Channeling your inner Active Directory Replication Status to Operations Management Suite

My blogpost on the Active Directory Replication Status Tool making the move to Microsofts Operation Management Suite (OMS) solution, sparked some conversation.

Especially, Jimmy’s 2 cents, hit a nerve:

There are many companies that have a policy not allowing DCs connecting to the “outside”. And changing the policies is not easy sometimes.

While Jimmy wisely airquoted outside, it is a valid point that I see many Chief Security Officers (CSOs) make. So, how would an Active Directory admin respond in this situation, where the policy is not easily changed? Do we simple accept the policy, or can we make everyone happy?

Let’s find out.

 

The CSO Point of View

Chief Security Officer (CSO)The reason why a Chief Security Officer (CSO) (or someone in a similar role in your organization) doesn’t want the new Active Directory Replication Status is because he doesn’t want Domain Controllers to be connected to the Internet. Being connected, in most cases, means a Domain Controller may also, in rare cases, be connected to from the Internet. Since Domain Controllers are the centers of authentication and authorization within a Microsoft-oriented networking environment, unauthorized modification of the data on these systems may be disastrous to the organization.

However, while the CSO is responsible for protection against both physical and digital penetration attacks and other criminal threats, this person is also responsible for the other information security-related aspects of the organization, like availability (next to confidentiality and integrity in the popular abbreviation for information security: CIA).

Monitoring: the frontline of availability

I’m arguing Active Directory availability is achieved through monitoring, mostly. Adequate processes for handling exceptions found by monitoring, backed by trend analysis and common sense, define the availability of the systems in scope.

Monitoring can be implemented on-premises (with a solution like Microsoft System Center Operations Manager), cloud-based (like Microsoft Operations Management Suite) or both.

 

What Microsoft has done

Microsoft has made some great decisions in the way its monitoring agent (Microsoft Monitoring Agent, MMA) connects to its Azure datacenters:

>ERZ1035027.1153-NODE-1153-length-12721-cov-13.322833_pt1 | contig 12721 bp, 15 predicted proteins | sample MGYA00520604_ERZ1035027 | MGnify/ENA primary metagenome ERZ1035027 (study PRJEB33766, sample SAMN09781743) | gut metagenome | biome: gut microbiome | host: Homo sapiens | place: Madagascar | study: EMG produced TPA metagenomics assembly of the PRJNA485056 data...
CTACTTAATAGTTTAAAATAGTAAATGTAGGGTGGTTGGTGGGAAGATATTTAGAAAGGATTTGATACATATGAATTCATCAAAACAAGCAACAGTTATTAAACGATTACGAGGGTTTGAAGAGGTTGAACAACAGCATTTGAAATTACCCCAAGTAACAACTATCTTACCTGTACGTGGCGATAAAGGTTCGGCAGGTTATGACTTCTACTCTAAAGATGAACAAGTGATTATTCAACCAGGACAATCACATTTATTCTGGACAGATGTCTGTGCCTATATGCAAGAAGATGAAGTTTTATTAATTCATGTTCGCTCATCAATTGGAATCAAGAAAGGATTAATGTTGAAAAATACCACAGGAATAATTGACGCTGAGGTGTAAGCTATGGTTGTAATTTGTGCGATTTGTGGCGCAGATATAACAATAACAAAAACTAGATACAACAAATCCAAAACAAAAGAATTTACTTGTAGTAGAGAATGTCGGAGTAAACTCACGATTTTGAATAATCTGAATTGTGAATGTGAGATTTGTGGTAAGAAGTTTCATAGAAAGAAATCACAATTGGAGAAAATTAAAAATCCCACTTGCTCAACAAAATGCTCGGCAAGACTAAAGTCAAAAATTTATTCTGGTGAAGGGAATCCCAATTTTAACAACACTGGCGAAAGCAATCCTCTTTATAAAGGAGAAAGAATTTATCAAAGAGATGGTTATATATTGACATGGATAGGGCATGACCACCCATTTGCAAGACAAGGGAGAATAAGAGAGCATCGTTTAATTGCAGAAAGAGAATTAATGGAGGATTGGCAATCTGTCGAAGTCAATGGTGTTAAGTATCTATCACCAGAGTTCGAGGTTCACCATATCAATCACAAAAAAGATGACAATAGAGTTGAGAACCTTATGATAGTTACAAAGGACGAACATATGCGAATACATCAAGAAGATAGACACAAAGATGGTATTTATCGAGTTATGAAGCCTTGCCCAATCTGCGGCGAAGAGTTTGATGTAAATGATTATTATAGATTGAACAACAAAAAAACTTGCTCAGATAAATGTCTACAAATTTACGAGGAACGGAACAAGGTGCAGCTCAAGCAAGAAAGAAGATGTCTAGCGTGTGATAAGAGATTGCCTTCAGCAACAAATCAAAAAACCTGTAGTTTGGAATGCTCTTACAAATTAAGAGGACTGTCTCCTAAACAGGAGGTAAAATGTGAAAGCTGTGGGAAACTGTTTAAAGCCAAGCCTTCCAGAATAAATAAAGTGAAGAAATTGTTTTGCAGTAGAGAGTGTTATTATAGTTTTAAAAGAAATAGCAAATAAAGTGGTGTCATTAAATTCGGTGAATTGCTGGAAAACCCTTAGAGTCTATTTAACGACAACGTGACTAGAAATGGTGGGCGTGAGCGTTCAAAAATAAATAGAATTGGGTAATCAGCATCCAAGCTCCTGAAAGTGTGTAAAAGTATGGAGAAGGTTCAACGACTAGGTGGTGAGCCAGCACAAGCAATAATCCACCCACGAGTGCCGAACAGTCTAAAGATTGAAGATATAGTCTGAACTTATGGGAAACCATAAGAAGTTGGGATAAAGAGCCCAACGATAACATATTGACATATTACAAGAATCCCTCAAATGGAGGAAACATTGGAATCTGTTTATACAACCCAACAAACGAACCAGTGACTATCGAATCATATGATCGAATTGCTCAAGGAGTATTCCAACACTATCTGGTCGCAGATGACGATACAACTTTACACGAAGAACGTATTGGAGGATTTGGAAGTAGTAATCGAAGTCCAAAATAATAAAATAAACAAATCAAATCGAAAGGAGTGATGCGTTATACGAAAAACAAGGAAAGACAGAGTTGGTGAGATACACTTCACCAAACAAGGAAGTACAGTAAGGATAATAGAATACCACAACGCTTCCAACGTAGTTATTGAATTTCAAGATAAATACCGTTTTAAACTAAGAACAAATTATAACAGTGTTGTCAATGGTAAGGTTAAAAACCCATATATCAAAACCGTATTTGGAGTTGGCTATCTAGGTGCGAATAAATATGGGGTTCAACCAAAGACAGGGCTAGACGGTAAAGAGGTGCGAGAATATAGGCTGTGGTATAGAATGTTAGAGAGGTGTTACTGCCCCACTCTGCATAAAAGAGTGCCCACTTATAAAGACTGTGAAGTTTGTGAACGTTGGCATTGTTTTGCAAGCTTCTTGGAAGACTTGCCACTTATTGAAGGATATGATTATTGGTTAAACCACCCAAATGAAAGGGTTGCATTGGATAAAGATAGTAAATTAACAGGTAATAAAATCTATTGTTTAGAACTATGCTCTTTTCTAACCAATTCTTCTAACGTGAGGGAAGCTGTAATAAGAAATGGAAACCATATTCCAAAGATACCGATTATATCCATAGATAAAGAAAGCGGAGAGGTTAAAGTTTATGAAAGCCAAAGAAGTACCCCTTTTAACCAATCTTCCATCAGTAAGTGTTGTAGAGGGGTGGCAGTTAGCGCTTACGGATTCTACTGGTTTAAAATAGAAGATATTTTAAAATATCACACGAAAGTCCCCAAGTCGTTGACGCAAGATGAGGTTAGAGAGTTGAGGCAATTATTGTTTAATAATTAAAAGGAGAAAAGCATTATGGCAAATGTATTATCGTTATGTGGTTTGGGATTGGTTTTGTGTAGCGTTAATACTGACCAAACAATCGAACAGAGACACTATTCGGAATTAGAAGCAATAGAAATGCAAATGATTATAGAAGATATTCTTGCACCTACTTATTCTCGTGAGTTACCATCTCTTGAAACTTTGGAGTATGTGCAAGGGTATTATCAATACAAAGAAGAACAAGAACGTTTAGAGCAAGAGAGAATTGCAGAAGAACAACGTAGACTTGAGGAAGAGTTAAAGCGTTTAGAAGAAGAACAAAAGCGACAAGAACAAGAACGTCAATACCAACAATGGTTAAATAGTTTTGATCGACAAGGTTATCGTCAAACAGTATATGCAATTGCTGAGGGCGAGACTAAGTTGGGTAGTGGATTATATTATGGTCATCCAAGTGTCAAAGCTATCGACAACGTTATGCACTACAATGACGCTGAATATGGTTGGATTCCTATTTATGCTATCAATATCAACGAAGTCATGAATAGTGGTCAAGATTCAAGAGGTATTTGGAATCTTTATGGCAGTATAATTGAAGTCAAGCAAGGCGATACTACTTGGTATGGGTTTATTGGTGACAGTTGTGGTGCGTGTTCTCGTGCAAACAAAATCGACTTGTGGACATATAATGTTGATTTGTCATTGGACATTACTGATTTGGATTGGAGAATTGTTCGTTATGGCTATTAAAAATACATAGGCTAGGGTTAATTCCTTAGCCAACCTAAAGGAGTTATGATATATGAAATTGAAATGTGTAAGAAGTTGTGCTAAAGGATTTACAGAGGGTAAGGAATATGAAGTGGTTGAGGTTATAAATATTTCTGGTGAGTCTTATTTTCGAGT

• Traffic is encrypted in transit with a certificate that is unique per Microsoft Monitoring Agent, connected to Microsofts Operations Management Suite (OMS), based on the enrollment key.
  • The Microsoft Monitoring Agent initiates the remote connection.
  • The connection from the Microsoft Monitoring Agent uses TCP port 443, popularly referred to as the universal firewall bypass protocol.

This means, no firewall rules have to be opened up from the outside (the Internet) to the inside network(s) for Operations Management Suite (OMS) traffic for any of the monitoring agents in use on the inside network(s).

 

What you can do

However, firewall rules allowing traffic from the inside network(s) to the outside network may need to be created to allow this traffic.

We can restrict this in several ways:

  1. Restrict traffic
  2. Inspect traffic
  3. Reroute traffic

Restrict traffic

In situations where you can restrict traffic from your Active Directory Domain Controllers to the Internet, you can control the amount and direction of traffic, granularly.

By default, all traffic from the Microsoft Monitoring Agent to Microsofts Operations Management Suite (OMS) service is compressed. If Microsofts Operations Manager Suite service is unavailable, the data collected by the Microsoft Monitoring Agent is stored in a temporary cache and the agent tries to resend the data every 8 minutes for 2 hours.